In quest for jobs, more Americans join ranks of day laborers

Dogged by persistent unemployment, US-born jobless swell ranks of immigrant day laborers.

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    Unemployment is a real concern for Tess Coleman, who shows up along with other day laborers at the Day Worker Center in Mountain View, Calif., hoping to find short-term work as a caregiver. Like many of the 70 men and 30 women who join her there, she rarely finds work.
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At the edge of a largely empty Home Depot parking lot, one of many in this city, America's jobless are changing the face of the day-labor market.

Sam Brown, a carpenter who was laid off last February, first showed up to work the parking lot, where immigrants wait for the occasional pick-up truck, hoping that its driver has come to offer a day's wage in exchange for labor.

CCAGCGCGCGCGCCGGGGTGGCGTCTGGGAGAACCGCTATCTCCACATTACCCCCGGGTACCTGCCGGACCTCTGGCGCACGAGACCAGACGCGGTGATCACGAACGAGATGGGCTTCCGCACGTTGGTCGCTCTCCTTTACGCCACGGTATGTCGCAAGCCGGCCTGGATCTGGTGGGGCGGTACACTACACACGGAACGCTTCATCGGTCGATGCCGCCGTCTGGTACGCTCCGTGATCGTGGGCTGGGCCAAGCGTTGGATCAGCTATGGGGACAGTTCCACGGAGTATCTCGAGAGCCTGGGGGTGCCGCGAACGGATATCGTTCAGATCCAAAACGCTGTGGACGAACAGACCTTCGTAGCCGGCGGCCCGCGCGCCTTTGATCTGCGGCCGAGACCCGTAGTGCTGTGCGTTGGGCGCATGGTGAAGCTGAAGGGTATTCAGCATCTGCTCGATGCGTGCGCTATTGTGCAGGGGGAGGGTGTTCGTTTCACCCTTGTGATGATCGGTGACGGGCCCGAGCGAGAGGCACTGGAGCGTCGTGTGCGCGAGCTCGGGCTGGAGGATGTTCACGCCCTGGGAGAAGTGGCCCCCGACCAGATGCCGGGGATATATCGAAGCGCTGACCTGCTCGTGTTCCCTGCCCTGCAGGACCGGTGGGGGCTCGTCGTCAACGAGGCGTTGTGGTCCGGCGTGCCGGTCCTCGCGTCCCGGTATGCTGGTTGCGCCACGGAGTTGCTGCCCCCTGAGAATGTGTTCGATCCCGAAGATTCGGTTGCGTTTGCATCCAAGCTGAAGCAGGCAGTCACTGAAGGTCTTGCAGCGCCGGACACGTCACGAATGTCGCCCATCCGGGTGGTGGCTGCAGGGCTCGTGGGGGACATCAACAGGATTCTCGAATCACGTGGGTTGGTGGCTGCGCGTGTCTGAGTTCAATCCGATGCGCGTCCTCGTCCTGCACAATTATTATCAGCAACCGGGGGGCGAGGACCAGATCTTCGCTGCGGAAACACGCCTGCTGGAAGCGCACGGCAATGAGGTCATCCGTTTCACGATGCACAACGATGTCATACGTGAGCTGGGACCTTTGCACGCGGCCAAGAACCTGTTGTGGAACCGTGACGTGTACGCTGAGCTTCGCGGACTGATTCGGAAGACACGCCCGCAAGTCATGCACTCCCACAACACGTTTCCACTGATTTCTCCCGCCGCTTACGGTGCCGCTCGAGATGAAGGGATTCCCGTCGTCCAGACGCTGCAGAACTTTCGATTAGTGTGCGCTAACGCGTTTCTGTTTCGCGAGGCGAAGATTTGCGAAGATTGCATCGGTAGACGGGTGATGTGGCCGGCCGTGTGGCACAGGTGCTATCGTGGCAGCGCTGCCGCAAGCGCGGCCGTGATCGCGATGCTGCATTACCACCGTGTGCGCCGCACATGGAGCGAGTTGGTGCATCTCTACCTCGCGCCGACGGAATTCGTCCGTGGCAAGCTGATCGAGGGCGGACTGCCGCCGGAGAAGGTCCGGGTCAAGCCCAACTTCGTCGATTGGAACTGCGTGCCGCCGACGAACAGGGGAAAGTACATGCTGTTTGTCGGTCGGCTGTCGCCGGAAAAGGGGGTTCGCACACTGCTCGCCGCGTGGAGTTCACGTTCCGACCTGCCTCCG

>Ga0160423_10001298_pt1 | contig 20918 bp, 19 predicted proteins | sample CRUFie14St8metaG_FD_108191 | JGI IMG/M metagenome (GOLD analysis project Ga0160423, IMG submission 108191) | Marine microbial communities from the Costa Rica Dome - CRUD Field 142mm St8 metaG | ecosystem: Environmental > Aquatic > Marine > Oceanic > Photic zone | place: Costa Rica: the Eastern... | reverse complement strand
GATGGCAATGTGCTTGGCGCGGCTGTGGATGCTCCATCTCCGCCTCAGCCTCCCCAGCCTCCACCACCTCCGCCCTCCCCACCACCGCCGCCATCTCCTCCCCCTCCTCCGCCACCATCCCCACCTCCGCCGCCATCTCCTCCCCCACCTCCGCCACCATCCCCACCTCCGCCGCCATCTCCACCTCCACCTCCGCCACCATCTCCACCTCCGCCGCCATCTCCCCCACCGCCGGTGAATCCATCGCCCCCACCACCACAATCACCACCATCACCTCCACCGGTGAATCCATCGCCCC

Now, eight months into the day-labor grind, Mr. Brown, a US citizen, says he's frustrated with the abysmal pay and stiff competition. But mostly, he says, he's frustrated with the work – because there isn't any. "I haven't worked all week," he says on a Thursday afternoon.

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Like Brown, tens of thousands of workers left jobless by the recession are turning to day labor, an informal and sometimes exploitative underground market – and they're entering it at a time when there's hardly enough work to go around.

Traditionally dominated by undocumented, male Latino immigrants, the day- labor market employed 120,000 workers at its peak in 2006, says Abel Valenzuela, professor of Chicano studies at the University of California, Los Angeles. Today, researchers and hiring centers report a nationwide increase in Americans of all ethnicities – and both sexes – seeking day-labor jobs in such areas as construction, landscaping, and house painting.